FRANKFURT (Reuters) - The European Central Bank is considering a hybrid approach to government bond purchases which would combine the ECB buying debt with risk sharing across the euro zone and, in a nod to German qualms, separate purchases by national central banks.
Sources familiar with the discussions said such an option for bond-buying, also known as quantitative easing (QE), is among the tools the ECB is preparing ahead of its Jan. 22 policy meeting should it decide to act to address falling consumer prices and a growing risk of deflation in the euro zone.
Several QE plans are under discussion and nothing has been decided so far.
The debate reflects the ECB’s efforts to build a robust programme that meets German concerns about how much risk it would take on, yet also pleases investors anticipating an unlimited money-printing pledge.
Markets and many economists believe anything short of an unlimited money-printing will fail to revive a moribund euro zone economy and undermine the unity of the currency area.
But Paul de Grauwe, an economist with the London School of Economics, warned that any move to leave the responsibility and risk of bond-buying with national central banks posed a grave threat to the euro zone.
“This would be a kind of step towards the disintegration of the euro zone,” he said. “It creates the perception that it is not fully unified ... that this is not a monetary union.”
The ECB Governing Council discussed the current situation at a dinner on Wednesday night as it gathered for a regular non-policy meeting. One central bank source said there was “clearly more of a consensus than before” that QE might be necessary.
“On the rest, there are still pretty much divergent views on the whole range of issues - volume, open-ended or closed, risk sharing or not, whether there are contingencies and which ones. It’s still very open,” the source said.
A volume of 500 billion euros was suggested by ECB experts in a presentation, another source added.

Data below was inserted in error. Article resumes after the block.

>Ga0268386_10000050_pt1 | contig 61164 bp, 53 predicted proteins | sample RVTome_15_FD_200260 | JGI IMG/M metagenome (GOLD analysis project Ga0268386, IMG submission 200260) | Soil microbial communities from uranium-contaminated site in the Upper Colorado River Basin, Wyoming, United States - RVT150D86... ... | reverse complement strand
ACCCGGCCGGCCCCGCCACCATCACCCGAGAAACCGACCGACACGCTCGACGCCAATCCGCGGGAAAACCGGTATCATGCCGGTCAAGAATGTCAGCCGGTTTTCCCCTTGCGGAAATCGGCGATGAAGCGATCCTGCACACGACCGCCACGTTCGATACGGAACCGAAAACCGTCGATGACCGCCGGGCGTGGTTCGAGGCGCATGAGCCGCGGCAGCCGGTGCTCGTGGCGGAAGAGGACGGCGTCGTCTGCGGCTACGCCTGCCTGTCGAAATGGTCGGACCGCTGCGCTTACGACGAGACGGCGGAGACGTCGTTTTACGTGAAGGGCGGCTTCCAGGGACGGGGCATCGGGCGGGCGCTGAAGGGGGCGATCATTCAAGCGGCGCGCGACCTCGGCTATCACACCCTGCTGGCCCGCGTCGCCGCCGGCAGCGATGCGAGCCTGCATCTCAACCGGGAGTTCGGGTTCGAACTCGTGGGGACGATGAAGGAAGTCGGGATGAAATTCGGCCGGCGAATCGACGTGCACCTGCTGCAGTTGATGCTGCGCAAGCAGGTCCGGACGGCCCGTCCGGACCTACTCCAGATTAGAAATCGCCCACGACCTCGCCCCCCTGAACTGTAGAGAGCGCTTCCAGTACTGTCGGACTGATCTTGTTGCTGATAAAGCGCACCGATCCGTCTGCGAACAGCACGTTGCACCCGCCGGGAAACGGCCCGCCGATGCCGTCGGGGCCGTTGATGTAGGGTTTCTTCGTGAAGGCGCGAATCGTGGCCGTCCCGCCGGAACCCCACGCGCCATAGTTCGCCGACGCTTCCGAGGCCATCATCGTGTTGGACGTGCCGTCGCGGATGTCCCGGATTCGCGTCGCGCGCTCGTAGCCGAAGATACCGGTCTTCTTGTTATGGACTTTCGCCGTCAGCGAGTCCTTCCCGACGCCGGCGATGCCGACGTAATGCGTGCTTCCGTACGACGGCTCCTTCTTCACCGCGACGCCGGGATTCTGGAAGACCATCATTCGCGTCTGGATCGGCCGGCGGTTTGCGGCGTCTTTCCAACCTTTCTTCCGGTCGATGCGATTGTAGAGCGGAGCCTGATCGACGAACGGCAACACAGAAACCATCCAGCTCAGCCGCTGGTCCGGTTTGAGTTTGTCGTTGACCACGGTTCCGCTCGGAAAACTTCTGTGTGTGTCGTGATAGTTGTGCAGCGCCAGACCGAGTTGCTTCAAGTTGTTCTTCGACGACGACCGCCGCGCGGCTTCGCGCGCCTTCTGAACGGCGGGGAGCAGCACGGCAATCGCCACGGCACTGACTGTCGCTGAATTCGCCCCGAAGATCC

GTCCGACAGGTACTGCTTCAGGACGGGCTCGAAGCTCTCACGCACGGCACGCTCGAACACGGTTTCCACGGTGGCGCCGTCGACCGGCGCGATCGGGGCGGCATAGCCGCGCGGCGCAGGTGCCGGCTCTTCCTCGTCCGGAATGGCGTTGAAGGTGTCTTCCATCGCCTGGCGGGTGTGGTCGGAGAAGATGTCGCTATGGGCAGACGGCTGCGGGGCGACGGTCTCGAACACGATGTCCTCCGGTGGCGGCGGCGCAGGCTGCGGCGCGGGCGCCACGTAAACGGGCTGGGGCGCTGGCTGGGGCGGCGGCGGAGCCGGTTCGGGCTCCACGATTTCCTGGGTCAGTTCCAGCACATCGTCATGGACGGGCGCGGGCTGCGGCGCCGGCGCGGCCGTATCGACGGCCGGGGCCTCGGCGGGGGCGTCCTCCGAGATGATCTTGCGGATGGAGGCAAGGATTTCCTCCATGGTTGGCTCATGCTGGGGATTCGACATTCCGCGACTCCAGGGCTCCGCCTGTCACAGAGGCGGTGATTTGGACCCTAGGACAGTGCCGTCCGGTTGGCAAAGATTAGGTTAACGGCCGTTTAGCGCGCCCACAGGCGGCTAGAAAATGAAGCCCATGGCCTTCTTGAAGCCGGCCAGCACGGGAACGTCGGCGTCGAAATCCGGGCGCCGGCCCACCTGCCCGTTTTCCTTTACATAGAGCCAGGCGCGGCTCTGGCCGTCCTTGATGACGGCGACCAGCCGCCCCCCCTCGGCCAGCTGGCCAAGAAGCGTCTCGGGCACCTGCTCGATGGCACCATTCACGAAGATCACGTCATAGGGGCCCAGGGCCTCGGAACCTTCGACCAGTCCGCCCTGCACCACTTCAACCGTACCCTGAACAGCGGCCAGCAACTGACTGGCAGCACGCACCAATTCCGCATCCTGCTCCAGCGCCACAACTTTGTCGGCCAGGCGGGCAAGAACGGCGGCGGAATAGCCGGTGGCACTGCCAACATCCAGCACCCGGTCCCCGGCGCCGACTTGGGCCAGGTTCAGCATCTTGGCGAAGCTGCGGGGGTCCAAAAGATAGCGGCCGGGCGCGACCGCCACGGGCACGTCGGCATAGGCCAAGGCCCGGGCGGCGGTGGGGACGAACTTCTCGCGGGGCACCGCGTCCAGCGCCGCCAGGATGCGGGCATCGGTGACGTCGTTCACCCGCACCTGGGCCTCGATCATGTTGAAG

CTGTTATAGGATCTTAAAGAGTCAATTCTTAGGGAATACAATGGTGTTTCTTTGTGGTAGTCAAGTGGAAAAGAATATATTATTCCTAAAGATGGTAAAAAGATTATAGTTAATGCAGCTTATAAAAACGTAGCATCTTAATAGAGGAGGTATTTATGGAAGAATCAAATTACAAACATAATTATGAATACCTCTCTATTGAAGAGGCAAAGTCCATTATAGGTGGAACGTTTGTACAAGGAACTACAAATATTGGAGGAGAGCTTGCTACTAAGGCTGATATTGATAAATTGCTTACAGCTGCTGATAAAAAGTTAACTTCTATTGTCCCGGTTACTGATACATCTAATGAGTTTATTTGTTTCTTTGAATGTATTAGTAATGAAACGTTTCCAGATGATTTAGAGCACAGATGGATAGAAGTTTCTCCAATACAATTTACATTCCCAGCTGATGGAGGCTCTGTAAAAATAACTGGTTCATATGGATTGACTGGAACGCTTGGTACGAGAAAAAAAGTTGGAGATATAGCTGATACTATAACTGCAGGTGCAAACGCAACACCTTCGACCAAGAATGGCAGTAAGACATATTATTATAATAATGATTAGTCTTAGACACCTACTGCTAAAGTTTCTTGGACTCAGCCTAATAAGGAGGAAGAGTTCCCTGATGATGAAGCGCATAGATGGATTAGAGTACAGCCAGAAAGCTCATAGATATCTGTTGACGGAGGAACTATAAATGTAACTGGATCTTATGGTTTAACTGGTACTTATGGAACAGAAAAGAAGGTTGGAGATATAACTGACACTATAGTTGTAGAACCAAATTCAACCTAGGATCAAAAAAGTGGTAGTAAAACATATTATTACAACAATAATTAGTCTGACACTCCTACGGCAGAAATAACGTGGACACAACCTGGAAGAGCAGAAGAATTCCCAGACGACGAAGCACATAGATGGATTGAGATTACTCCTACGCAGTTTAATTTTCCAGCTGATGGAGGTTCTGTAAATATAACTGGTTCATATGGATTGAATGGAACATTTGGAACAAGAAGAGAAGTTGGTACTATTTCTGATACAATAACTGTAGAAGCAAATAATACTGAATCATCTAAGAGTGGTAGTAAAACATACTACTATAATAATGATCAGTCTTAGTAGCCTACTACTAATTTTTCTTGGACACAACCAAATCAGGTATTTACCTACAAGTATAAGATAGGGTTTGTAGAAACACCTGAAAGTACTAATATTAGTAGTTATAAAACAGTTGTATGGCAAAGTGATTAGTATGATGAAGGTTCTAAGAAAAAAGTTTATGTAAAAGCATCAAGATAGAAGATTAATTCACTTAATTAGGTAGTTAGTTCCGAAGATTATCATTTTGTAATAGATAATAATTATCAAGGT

A third central bank source said one of the options that was discussed was one where the ECB would buy a certain share of the total programme and in case of default the risk would be shared among national central banks depending on their capital share.
The remaining part of the programme’s volume would be bought by national central banks, but at their own risk.
“There was no fundamental opposition against this option on Wednesday,” said the source. “This could be an option, which the Bundesbank could go along with.” But the source said there was no decision yet and the discussion remained very much open.
Neither the ECB nor Bundesbank would comment.
The U.S. Federal Reserve, the Bank of Japan and the Bank of England have turned to QE to revive their economies, but in the euro zone, which is more reliant on banks and which has no common fiscal regime, QE is more difficult to implement.
Germany’s Bundesbank is one of the most vocal opponents of such a step as it fears the bloc’s largest economy may end up paying for risk accumulated elsewhere. It is also concerned that QE could lower the incentive for crisis countries to reform.
Bundesbank President Jens Weidmann has said he saw currently no need for further stimulus even if consumer prices turned negative, as they did in December for the first time since 2009, while questioning also the effectiveness of QE.
One of the central bank sources said the German opposition to QE was softening “to some extent” due to the watering down of risk-sharing.
Under the Securities Market Programme (SMP), launched at the height of the crisis, the ECB and the national central banks bought government bonds from countries like Greece, Ireland and Portugal under the premise to share future profits and losses along the ECB’s capital key.
This is again an option now, but hardly palatable for the Bundesbank, which suggested that national central banks should buy the debt of their own governments, confining the risk to the country in question.
The first central bank source expected a mixed system with some central ECB buying, but “a large part will be national central banks buying”.
The second source said the ECB’s share could, for example, be somewhere between 20 and 40 percent.
He gave a ballpark figure of 500 billion euros for the overall size of the programme, though stressed that calculations were still underway to determine how large the programme needed to be in order to prop up inflation expectation.
Two other sources said it was not decided yet whether the ECB would announce a total volume at all and the central bank might alternatively set a monthly purchase limit but set no deadline for ending purchases.
Legal limitations may require the ECB to put a cap on its purchase programme. An influential adviser to Europe’s top court will give his view on Jan. 14 about an earlier similar bond-buying scheme.
Additional reporting by Noah Barkin in Berlin, Frank Siebelt and John O'Donnell in Frankfurt, Editing by Jeremy Gaunt